So students' grades definitely suffer with unrestricted and unfocused use of the Internet and social media. But when schools embrace the Internet and other social media and use them for educational purposes, everyone benefits.
Economic Pros and Cons of Social Networking
Although teens do some online shopping and spend money on clothing, music, virtual credits for games, the Internet and its social networking platforms don't really have a significant negative economic impact on teenagers. However, in order to get online, teens must make a relatively large investment in gadgetry. After you add up the costs of a cellphone, plus a personal computer, plus apps, plus connectivity costs in terms of data plans, internet connection, and wifi hookups, you've run up a hefty bill. Plus, teens who have last year's model will feel pressured to measure up and spend more money, so add in the expensive social stigma attached to not having the latest and greatest gadgets.
However, there are also certain economic benefits to be found online, especially in terms of flexible job opportunities. On sites like Slice the Pie, teenagers can rate music for pay or on sites like HubPages, they can write articles that can bring them money through revenue-sharing from advertisements and by using affiliate programs like Amazon. If you become a partner, YouTube pays for popular videos (the rate is around $1 per 1000 views). If a teenager finds work online, most online workplaces can pay via PayPal, one of the most reliable ways to spend and collect money online, which offers a student account. Once a child is at least 13 years old, their parent can get them a PayPall account.
Keep in mind that these teens can continue to learn how to work online and establish a professional reputation that will help them later in life.
Social Media: The New Way of Life
In summary, social networking has both its good and bad sides. Depending on the user, it will reap great benefits or just be a waste of time.
No matter what you decide—whether the computer is a heavenly tool or the gateway to hell—your teens will probably be engaging online at some point and may be using it more than you know right now, even if you have told them not to. The Internet is ubiquitous now: it's in classrooms, libraries, and places of work, readily accessible by anyone with a device. Even if your kid doesn't have a cellphone, the kid sitting next to her does. No matter what barriers you put up between your teenager and the Internet, the digital world will seep through the cracks, eventually.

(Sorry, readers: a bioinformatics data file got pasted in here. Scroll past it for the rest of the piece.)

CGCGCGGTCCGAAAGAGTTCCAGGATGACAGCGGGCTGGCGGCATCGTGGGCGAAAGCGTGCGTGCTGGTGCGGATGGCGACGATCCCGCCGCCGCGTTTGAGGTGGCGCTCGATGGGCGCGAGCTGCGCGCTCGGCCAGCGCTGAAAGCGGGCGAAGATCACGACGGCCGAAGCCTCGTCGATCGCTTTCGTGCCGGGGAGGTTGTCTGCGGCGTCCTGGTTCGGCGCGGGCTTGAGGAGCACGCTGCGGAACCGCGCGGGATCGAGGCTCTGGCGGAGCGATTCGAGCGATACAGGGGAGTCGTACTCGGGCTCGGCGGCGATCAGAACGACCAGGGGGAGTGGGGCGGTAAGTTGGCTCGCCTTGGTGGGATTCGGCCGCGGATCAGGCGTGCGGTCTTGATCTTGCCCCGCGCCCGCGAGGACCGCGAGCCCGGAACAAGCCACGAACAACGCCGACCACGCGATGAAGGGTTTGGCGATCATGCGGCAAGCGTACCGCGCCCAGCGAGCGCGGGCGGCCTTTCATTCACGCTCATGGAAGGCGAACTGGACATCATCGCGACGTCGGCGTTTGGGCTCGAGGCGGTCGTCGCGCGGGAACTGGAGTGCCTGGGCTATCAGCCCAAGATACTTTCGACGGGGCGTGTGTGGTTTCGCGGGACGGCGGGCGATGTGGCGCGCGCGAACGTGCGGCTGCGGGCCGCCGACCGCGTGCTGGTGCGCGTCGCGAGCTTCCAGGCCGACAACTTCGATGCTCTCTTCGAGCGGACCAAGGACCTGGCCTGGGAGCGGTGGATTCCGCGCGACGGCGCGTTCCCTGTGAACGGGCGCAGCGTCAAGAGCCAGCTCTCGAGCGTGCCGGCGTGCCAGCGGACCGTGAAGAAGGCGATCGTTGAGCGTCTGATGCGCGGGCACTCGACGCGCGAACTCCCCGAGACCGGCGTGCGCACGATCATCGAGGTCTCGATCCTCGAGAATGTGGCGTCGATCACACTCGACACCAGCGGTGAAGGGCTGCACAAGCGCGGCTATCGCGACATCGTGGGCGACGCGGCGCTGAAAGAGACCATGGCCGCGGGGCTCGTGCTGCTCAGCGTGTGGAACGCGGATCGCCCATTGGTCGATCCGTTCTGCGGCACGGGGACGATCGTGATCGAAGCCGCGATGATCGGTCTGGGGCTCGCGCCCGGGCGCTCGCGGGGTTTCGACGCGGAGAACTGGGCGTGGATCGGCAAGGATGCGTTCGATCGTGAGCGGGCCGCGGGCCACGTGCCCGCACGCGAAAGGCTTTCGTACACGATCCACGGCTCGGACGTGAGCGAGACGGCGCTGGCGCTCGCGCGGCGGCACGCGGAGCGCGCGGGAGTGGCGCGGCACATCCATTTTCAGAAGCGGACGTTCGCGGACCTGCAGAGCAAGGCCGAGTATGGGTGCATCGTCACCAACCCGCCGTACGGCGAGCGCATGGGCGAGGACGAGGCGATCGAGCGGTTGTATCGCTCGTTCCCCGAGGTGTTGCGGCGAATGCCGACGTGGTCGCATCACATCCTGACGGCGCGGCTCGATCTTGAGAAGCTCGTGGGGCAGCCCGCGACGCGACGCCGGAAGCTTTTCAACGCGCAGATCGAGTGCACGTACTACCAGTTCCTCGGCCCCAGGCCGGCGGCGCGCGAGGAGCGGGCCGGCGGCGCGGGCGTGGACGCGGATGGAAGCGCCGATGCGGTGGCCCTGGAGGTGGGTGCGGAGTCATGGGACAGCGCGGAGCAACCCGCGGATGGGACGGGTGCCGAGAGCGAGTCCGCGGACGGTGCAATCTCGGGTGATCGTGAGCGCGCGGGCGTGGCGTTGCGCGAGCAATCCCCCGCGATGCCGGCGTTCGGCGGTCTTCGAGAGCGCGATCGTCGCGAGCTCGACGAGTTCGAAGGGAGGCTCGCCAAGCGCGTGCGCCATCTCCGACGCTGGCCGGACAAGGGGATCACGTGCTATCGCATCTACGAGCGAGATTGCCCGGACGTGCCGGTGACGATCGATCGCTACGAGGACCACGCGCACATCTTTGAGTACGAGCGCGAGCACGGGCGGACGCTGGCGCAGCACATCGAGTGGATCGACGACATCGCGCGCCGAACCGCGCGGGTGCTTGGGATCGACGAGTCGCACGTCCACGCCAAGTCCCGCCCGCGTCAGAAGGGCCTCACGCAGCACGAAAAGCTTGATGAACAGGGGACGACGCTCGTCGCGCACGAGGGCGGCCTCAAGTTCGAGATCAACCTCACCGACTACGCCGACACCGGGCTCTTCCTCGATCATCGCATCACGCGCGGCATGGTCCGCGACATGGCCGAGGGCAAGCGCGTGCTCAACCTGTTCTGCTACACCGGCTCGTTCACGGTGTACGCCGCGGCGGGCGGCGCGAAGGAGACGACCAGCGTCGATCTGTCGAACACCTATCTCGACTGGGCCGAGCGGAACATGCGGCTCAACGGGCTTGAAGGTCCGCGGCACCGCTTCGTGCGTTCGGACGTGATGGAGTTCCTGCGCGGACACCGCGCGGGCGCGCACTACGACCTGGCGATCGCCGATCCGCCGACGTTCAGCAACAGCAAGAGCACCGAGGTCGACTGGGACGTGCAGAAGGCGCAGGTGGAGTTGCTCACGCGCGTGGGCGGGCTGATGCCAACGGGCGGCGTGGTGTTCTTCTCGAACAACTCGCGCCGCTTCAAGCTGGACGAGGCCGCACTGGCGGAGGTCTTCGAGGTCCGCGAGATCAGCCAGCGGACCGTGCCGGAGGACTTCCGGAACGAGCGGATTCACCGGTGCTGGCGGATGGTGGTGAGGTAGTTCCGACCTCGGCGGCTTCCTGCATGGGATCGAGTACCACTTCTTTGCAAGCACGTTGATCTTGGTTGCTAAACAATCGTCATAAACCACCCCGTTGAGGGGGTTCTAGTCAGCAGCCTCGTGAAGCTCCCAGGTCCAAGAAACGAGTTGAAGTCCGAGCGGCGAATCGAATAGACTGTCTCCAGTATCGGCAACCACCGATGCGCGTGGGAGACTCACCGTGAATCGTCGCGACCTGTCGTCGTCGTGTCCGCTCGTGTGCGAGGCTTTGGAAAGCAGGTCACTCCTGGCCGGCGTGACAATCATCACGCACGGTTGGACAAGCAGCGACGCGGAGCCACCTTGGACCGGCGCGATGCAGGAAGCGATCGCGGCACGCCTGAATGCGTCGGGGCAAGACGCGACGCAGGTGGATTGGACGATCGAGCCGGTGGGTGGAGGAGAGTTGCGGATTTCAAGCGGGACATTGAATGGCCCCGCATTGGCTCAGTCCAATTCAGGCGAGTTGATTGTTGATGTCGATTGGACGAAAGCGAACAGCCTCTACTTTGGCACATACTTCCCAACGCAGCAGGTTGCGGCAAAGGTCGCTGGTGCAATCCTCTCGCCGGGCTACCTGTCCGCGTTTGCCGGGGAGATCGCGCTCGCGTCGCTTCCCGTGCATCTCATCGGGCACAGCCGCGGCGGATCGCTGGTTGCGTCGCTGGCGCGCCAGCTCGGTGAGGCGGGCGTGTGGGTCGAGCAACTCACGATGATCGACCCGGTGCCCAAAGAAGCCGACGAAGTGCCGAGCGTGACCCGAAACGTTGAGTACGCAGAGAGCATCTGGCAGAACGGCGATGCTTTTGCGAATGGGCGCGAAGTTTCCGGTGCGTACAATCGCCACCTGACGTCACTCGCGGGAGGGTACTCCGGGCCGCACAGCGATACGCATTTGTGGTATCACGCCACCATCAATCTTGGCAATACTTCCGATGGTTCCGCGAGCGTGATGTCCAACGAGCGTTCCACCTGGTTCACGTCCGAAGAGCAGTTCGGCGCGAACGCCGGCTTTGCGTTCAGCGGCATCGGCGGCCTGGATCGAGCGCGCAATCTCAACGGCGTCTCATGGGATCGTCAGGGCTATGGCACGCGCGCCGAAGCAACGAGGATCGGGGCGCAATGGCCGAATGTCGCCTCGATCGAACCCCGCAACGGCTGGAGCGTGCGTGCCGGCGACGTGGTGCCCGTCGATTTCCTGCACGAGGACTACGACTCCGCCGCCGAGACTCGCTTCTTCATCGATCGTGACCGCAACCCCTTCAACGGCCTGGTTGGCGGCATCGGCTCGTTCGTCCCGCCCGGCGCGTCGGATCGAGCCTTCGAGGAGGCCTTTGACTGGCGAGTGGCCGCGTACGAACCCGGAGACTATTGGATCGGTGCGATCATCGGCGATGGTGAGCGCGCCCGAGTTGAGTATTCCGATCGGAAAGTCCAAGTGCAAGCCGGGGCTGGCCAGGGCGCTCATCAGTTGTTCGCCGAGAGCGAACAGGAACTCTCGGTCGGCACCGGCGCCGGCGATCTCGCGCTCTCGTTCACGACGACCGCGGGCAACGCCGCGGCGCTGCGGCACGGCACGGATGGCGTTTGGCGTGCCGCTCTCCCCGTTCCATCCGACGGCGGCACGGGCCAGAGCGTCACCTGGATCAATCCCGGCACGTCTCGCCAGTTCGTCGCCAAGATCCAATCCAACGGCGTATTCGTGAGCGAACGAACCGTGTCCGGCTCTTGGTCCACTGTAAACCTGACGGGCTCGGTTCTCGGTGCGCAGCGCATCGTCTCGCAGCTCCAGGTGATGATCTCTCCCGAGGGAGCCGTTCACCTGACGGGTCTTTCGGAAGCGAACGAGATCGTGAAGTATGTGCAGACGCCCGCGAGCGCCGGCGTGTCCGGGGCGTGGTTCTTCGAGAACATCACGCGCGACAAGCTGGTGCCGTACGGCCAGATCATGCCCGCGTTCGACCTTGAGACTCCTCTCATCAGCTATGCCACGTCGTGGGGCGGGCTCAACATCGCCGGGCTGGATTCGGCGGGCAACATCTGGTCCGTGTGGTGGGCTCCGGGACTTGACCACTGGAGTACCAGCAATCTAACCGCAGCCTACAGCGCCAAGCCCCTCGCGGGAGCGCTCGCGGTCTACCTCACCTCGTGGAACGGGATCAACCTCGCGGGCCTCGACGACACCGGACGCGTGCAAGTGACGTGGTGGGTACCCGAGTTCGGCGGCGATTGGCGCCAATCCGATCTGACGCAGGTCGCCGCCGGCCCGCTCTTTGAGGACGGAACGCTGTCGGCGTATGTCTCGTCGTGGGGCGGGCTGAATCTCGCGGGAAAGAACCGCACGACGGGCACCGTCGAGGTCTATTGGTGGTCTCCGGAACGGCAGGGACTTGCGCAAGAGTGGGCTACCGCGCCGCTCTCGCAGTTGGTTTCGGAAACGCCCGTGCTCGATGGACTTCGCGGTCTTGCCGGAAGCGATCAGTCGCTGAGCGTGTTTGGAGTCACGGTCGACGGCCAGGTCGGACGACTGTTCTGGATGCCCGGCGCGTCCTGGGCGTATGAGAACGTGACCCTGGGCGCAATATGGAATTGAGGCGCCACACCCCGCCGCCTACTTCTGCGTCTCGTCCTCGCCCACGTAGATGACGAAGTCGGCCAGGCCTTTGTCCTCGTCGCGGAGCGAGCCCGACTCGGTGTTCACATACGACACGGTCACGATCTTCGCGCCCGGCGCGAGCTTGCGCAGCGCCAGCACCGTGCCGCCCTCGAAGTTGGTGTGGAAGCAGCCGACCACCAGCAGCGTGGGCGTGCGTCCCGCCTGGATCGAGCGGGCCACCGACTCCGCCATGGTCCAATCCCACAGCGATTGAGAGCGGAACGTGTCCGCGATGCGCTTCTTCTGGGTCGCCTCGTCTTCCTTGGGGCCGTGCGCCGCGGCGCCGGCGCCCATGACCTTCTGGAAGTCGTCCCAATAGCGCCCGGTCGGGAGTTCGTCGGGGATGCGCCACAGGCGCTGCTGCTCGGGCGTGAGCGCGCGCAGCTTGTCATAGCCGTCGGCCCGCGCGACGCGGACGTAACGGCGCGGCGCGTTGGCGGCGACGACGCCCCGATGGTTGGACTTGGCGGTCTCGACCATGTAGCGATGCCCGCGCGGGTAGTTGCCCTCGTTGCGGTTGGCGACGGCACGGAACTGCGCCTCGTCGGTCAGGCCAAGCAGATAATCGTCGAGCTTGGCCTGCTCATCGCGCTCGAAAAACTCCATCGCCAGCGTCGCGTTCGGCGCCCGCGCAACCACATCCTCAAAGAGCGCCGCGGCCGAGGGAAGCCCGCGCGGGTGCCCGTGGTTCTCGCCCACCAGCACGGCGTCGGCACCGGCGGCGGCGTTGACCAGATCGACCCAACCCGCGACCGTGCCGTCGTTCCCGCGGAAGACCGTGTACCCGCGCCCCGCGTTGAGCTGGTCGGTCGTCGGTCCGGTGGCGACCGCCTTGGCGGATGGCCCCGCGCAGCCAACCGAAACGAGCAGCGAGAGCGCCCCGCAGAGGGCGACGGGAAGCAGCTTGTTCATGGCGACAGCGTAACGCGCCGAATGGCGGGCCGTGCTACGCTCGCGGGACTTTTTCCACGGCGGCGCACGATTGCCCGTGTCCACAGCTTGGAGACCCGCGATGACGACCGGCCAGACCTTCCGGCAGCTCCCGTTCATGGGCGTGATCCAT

Maybe the question isn't whether social media is good or bad, but how to keep the lines of dialogue open between you and your teenagers so you can help them negotiate through this digital universe, learn how to distinguish good from bad, quality from fluff, and fact from fiction, and teach them how to use these tools to their advantage.
According to The New York Times, kids from 8 to 18 spend more than seven and a half hours a day on electronic devices.
What about your teenager?
How much time is your kid spending online per day?See results without voting
What is your teenager doing online?See results without voting
Do you think social media is an advantage or a disadvantage?See results without voting
More Food for Thought:
Armstrong, Steve. "Negative Effects of Social Networking Sites for Students." Performancing (2012).
Boris, Cynthia. "What Are Teens Spending Most of Their Money On? Surprise, It’s Not Games." Marketing Pilgrim (2013).
Crosby, Chris. "The Effects of Social Media on Teenagers." SociallyActive (2012).
Grimm, Miranda. "Extra Cash for High School Teenagers." WAHA (2013).
Kessler, Sarah. "The Case for Social Media in Schools." Mashable (n.d.).
Lewin, Tamar. "If Your Kids are Awake, They're Probably Online." The New York Times (January 20, 2010).
Page, Melissa. "9 Positive Effects of Social Networking on Teens." The WM Parenting Connection (2013).
Mokeyane, K. Nola. "Media's Positive & Negative Influence on Teenagers." Global Post (n.d.).
Thomas, Taylor. "30 Statistics about Teens and Social Networking." 10 Top Ten Reviews (n.d.).
"Top 10 Advantages and Benefits of Distance Learning." NJVU (2011).